The United States and China have resumed military-to-military relations and are going full speed ahead, but the reforged ties are delicate, the U.S. military’s top commander in the Pacific said Tuesday.
This spells trouble for Taiwan, which has been waiting for an answer from Barack Obama’s administration as to whether a pending arms deal will go through — the very deal that could scuttle the newly renewed U.S.-China military dialogue.
The People’s Republic of China cut off military-to-military relations with the United States following the 2008 sale of arms to Taiwan by the George W. Bush administration. Now there is a new weapons deal with Taiwan in the works, which Adm. Timothy J. Keating, who heads Pacific Command (Pacom), warns could result in China severing mil-to-mil ties again if it goes through.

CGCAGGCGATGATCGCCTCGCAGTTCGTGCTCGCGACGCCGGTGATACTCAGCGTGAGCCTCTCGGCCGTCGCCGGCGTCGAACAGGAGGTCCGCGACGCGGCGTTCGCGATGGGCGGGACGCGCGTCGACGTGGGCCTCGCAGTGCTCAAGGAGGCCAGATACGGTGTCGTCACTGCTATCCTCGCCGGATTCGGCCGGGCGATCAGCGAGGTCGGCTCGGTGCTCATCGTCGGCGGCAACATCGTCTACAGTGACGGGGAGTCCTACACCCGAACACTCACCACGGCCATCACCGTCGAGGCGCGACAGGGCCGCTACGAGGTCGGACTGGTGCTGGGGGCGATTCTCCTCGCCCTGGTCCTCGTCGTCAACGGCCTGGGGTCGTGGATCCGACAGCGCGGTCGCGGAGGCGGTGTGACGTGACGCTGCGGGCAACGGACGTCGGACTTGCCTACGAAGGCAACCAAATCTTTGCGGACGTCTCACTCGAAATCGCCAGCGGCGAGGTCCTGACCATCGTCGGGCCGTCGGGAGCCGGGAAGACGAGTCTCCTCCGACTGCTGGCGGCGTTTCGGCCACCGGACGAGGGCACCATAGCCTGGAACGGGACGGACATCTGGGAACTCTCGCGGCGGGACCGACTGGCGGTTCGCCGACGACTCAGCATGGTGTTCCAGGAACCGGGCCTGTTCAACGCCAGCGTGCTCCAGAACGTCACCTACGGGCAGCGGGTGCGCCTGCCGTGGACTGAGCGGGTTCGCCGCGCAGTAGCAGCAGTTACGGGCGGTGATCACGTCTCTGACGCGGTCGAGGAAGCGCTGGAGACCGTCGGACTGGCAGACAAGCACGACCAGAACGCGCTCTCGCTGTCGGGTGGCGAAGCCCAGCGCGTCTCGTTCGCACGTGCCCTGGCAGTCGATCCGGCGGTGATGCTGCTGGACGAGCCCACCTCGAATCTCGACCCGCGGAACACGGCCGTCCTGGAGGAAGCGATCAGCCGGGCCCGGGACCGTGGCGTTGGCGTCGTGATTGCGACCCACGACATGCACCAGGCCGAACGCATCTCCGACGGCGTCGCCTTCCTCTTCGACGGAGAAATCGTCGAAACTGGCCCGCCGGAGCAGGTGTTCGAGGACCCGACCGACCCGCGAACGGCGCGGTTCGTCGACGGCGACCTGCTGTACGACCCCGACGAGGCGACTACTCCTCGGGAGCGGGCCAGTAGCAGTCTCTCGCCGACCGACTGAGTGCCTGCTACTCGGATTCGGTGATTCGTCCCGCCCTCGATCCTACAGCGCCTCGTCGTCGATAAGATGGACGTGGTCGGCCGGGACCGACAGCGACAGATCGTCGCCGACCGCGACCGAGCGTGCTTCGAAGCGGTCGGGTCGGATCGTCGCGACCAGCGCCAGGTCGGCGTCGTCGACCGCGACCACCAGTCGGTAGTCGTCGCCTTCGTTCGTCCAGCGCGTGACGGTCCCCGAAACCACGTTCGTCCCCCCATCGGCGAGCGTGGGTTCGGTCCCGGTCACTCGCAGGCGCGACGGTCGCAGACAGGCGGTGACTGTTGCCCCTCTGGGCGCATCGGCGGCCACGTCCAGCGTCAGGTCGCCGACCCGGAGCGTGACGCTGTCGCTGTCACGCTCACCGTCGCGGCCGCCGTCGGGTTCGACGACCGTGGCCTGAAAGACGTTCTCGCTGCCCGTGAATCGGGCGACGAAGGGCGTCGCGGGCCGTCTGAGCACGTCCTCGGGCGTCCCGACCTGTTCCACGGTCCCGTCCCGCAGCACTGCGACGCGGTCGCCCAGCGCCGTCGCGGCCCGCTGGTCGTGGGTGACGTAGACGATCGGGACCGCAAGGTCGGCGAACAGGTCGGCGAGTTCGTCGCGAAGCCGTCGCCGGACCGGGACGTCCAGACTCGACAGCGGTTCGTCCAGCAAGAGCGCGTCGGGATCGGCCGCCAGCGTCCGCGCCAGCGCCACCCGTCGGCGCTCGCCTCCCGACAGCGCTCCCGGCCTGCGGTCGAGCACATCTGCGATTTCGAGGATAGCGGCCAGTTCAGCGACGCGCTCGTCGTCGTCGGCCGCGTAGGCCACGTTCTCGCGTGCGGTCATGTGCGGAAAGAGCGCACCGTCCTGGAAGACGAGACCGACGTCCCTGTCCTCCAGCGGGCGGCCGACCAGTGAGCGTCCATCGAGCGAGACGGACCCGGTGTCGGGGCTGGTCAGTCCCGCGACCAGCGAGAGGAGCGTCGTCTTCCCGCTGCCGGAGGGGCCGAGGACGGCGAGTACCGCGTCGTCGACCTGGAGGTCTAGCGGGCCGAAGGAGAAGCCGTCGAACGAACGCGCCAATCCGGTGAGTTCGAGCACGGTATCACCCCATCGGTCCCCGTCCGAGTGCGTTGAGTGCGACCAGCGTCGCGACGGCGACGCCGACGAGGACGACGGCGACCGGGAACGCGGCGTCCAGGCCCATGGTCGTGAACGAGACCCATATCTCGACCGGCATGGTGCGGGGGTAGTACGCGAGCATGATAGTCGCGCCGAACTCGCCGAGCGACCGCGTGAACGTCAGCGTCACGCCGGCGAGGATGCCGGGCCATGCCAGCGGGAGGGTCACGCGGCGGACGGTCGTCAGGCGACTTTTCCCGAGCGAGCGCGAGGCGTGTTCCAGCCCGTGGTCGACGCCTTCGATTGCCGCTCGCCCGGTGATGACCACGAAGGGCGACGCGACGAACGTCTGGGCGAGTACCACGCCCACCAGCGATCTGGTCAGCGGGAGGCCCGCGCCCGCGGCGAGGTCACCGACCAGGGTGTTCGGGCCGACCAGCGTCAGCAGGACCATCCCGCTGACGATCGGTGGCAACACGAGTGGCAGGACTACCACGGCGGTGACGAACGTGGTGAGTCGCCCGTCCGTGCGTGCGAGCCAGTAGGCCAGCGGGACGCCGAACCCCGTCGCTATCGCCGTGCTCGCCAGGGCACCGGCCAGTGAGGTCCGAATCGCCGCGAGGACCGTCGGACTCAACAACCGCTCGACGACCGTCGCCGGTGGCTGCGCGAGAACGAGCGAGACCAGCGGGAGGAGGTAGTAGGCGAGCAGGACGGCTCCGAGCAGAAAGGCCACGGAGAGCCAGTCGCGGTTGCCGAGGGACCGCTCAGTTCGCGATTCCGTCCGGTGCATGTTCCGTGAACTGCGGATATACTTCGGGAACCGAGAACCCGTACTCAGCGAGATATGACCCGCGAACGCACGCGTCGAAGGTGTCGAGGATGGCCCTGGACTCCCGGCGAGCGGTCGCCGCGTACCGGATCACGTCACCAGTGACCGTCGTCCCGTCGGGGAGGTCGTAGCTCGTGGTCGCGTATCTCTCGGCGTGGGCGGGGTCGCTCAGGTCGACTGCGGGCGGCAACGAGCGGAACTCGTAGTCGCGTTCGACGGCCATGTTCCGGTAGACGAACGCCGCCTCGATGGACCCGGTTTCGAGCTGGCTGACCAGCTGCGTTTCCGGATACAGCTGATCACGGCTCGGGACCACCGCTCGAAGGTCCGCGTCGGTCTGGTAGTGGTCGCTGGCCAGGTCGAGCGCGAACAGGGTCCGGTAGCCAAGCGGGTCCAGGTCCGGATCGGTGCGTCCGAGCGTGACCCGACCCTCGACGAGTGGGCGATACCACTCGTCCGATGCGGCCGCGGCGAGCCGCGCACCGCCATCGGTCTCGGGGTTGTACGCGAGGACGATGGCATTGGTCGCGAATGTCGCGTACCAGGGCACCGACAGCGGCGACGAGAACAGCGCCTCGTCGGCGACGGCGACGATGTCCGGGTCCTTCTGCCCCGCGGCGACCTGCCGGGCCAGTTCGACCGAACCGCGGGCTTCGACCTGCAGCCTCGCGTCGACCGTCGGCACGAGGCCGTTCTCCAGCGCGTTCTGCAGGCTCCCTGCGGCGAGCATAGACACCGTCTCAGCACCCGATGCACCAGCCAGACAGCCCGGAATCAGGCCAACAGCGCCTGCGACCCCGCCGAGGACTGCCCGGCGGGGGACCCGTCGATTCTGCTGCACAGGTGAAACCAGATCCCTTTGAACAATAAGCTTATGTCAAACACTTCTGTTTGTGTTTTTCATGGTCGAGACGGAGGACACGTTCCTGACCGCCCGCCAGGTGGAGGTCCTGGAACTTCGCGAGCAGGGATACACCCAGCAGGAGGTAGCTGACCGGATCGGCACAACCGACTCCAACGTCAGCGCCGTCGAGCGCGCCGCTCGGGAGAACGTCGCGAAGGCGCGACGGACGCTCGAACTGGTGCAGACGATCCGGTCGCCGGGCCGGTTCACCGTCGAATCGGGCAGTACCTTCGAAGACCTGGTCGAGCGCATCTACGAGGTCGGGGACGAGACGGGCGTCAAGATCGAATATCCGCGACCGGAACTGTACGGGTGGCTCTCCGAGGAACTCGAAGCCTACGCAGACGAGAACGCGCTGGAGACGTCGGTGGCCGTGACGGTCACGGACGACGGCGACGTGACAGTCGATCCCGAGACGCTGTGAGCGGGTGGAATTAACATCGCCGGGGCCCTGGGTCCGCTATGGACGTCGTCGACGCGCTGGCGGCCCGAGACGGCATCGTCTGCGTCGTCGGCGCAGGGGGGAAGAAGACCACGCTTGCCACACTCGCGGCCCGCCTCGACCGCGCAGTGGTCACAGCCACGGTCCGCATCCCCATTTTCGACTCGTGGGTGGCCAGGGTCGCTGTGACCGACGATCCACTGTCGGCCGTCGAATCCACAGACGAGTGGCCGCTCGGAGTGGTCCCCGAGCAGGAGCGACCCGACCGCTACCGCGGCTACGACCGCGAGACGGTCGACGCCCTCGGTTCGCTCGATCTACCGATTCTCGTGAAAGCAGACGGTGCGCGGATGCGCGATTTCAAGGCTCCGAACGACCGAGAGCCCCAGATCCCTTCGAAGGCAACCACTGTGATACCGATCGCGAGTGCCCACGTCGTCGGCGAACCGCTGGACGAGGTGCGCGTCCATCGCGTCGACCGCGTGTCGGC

“If the administration were to announce a new round of Taiwanese arms sales, I’m sure the Chinese would say ‘We have the right to consider turning off mil-to-mil relations,'” Keating said.